Dividend investors haven't necessarily had the easiest time finding good deals over the past few years. Despite a relatively strong economy that's kept most dividend-paying companies strong and growing their payouts, historically low interest rates have caused many fixed-income investors to move to stocks instead, paying high premiums for the best dividend stocks.
But there are still solid deals to be found on some great dividend stocks. Three Motley Fool investors have identified Latin American lending specialist Bladex (NYSE:BLX), tech stalwart Cisco Systems, Inc. (NASDAQ:CSCO), and canned food giant Hormel Foods Corp. (NYSE:HRL) as dividend stocks that are great buys right now.
If you're looking to invest soon, keep reading to learn what makes these three very different companies worthy of your capital. You might find that one or more is perfect for your portfolio right now.
When short-term weakness hides long-term strength
Jason Hall (Bladex): On the surface, it might seem like a great time to avoid Bladex, given it reported declining revenue in both its fiscal 2017 fourth quarter and fiscal 2018 Q1. The Panama-based bank saw a steep 38% drop in profits in the first quarter.
So how does Bladex make the cut as a dividend stock to buy? In short, because management is prioritizing high-quality lending over maintaining asset levels, and that bodes well for the long-term health of the bank and the sustainability of its future earnings, as well as keeping the dividend well-supported for investors.
Lastly, Bladex's focus on Latin America augurs well for its long-term prospects, and a likely return to growth in the near future, especially when paired with an emphasis on credit quality that should pay off with reduced downside risk and fewer losses, especially during economic down cycles.
Put it all together, and Bladex's recent weakness belies both its long-term prospects and how its approach to high-quality lending should make it a stronger business to own. Combine what should be a solid long-term business with a 5.8% dividend at recent prices, and Bladex deserves a spot on dividend investors' short list. It's worked its way onto mine.
A core business that has relentlessly increased its shareholder rewards
Chuck Saletta (Cisco Systems): Since initiating its dividend back in 2011, Cisco Systems has regularly increased the amount it pays its shareholders quarterly. Its payment now stands at $0.33 per share per quarter, for a respectable 3% yield. Best of all for shareholders, that dividend payment is easily covered by the company's operating cash flow, which gives investors reason to believe those dividends can continue to grow over time.
What makes Cisco Systems worth considering as a purchase right now is the fact that its backwards-looking accounting earnings have been suppressed by a one-time hit from the Tax Cuts and Jobs Act. Cisco Systems took a whopping $11.1 billion one-time charge associated with that move, which threw it to an $8.8 billion accounting loss for the quarter ending in January.
Yet despite that accounting hit, Cisco Systems was able to increase its dividend by 14% and announce a $25 billion stock buyback program, showcasing the company's incredible cash-generating abilities. Shareholders buying Cisco Systems today get a business priced at around 15 times estimated forward earnings that is estimated to increase those earnings by around 9.4% annually over the next five years.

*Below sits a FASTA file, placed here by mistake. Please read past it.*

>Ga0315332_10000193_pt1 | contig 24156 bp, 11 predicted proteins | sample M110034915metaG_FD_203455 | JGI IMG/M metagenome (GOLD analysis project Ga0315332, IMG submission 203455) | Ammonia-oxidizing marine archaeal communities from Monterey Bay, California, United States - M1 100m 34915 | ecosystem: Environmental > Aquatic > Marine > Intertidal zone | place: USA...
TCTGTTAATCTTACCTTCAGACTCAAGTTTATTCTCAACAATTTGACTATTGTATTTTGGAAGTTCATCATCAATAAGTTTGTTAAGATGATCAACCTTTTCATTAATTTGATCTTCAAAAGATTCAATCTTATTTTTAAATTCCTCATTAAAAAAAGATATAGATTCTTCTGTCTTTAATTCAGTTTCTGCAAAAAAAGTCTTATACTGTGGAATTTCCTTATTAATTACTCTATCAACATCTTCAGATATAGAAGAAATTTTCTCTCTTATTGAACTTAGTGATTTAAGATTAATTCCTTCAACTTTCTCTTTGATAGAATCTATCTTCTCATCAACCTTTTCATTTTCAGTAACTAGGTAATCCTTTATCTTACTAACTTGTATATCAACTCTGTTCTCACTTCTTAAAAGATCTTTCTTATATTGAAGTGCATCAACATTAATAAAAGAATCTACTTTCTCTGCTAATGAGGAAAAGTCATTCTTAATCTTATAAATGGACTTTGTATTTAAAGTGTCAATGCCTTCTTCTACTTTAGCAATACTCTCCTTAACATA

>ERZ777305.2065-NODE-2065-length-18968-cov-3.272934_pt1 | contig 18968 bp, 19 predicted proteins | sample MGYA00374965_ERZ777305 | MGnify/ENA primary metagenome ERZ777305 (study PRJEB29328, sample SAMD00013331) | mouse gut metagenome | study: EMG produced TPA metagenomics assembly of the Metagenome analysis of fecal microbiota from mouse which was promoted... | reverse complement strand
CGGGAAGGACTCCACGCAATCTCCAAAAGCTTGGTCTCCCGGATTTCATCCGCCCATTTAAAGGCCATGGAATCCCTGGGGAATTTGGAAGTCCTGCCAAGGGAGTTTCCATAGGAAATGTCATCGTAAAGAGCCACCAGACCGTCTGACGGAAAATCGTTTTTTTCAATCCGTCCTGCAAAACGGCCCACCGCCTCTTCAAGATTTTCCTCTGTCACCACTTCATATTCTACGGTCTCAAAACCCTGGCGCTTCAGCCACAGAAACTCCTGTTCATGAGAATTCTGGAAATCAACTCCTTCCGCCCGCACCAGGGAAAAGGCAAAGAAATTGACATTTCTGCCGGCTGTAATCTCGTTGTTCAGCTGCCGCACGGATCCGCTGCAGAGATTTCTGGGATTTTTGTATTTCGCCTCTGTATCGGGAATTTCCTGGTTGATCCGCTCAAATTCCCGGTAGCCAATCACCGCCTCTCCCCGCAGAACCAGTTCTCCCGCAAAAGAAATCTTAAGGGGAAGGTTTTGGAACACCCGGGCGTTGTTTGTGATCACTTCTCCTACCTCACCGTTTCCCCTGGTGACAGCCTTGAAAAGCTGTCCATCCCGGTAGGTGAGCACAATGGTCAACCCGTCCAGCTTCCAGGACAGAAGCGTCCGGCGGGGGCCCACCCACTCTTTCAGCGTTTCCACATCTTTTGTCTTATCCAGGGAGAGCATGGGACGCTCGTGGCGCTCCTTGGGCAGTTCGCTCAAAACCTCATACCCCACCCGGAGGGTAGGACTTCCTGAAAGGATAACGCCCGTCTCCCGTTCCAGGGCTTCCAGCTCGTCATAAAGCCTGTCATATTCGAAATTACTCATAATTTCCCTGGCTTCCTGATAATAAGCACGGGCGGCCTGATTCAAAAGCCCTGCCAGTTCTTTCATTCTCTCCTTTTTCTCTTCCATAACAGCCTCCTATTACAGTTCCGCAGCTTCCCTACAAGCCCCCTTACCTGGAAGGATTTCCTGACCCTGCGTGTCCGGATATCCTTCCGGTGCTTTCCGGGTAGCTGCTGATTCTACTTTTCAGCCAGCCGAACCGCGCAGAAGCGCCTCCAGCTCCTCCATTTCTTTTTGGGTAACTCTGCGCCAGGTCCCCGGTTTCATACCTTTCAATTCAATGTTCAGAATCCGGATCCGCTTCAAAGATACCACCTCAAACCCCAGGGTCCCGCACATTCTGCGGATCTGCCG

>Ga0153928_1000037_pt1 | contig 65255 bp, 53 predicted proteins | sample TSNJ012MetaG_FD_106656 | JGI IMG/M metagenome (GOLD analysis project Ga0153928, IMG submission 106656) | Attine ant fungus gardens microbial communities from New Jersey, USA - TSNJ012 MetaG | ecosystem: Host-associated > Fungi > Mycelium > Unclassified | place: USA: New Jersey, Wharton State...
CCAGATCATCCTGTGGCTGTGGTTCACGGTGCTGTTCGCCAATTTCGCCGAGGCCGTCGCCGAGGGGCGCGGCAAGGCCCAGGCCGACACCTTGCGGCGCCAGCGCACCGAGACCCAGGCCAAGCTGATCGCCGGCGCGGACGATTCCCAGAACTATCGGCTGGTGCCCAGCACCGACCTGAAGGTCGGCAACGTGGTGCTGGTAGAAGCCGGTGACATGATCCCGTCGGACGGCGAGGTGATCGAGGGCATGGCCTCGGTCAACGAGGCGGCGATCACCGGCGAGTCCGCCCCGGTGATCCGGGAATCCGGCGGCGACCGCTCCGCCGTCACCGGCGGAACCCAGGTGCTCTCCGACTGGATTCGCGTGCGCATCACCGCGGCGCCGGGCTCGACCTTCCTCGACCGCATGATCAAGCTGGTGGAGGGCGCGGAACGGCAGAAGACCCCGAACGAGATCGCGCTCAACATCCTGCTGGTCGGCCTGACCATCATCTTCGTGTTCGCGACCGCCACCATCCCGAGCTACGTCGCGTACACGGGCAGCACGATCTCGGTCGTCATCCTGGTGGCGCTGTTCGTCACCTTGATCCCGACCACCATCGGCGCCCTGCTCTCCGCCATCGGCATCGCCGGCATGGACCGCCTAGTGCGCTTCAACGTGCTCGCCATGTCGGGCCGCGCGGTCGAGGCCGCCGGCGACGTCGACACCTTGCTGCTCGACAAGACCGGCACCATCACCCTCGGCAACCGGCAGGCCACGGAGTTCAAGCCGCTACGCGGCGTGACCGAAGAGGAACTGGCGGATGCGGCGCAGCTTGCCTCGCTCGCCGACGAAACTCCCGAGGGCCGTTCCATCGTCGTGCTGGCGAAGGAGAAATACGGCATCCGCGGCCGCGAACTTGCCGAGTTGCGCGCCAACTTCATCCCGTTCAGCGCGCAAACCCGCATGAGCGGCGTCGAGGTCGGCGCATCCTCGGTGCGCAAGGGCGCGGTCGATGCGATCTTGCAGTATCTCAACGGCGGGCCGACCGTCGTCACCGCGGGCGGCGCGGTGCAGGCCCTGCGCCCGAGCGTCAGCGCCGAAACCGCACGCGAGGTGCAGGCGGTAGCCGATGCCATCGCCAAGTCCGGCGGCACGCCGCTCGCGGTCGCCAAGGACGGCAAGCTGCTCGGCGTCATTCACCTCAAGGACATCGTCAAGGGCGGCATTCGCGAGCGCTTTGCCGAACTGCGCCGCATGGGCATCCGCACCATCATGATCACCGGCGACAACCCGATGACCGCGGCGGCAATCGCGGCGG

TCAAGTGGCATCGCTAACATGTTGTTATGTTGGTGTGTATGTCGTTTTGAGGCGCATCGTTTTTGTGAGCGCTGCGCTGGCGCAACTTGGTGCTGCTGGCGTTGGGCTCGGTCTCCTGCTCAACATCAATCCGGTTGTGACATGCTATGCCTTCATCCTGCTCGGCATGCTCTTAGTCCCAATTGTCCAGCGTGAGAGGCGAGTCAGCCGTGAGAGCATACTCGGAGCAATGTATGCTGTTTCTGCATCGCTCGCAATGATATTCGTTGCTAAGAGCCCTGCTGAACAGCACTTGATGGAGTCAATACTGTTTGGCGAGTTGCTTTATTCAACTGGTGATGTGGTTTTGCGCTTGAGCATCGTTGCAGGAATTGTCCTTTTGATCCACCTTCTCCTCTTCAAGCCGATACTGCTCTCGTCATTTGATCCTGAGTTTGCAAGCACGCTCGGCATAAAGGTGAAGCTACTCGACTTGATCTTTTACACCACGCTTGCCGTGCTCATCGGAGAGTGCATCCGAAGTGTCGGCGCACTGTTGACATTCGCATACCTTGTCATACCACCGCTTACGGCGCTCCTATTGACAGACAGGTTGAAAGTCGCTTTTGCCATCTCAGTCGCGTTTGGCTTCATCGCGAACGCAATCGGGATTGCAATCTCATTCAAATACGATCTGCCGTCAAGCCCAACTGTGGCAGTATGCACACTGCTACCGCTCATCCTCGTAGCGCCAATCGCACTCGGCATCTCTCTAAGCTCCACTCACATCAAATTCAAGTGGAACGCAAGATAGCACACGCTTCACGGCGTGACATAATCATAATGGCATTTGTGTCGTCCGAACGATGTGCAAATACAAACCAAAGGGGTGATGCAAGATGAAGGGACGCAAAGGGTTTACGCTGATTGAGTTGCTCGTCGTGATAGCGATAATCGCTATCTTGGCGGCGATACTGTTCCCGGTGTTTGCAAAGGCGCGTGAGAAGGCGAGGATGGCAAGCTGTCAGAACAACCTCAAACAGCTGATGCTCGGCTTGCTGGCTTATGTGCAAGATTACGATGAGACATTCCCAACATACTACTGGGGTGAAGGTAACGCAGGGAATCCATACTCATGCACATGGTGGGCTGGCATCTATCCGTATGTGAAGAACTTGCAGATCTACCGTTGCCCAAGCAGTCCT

Furthermore, Cisco Systems has a healthy balance sheet that is easily capable of supporting both the dividend and the share buybacks even if operations don't grow as quickly as expected. That gives today's investors even more reason to believe it will be able to continue to reward its shareholders with cash for the financial risks they take by owning the business.
On sale despite the incredible dividend history
Reuben Gregg Brewer (Hormel Foods): Protein-focused food manufacturer Hormel has increased its dividend every single year for an amazing 52 consecutive years. Not only does that make it a Dividend Aristocrat, but this streak puts it in a league with companies like Procter & Gamble and Coca-Cola, at 61 and 56 years, respectively. However, these two consumer goods giants have increased their dividends in the mid single digits in recent years, while relatively tiny Hormel is still growing its dividend in the mid-teens.
While Coke and P&G yield more than Hormel today, the disparate dividend growth shows why you shouldn't get too caught up in the absolute value of the yields here. But there's more: Hormel's dividend yield, at around 2.1%, is at the high end of its historical range. That suggests the company is on sale today.
Part of the reason for the high yield is a shift in consumer buying habits. Hormel isn't sitting still, hoping things get better. It has been selling less compelling assets like Diamond salt and buying businesses that resonate more with its customers, like Wholly Guacamole. It's also pushing into higher-growth areas of the grocery store, like the deli. And it is looking to expand globally, which is only a small part of its business today, with investments in China and a foundational acquisition South America.
Some investors will look at Hormel and think its center-of-the-grocery-store portfolio is a problem. But when you step back and look at the bigger picture, this food manufacturer looks like a top dividend buy right now.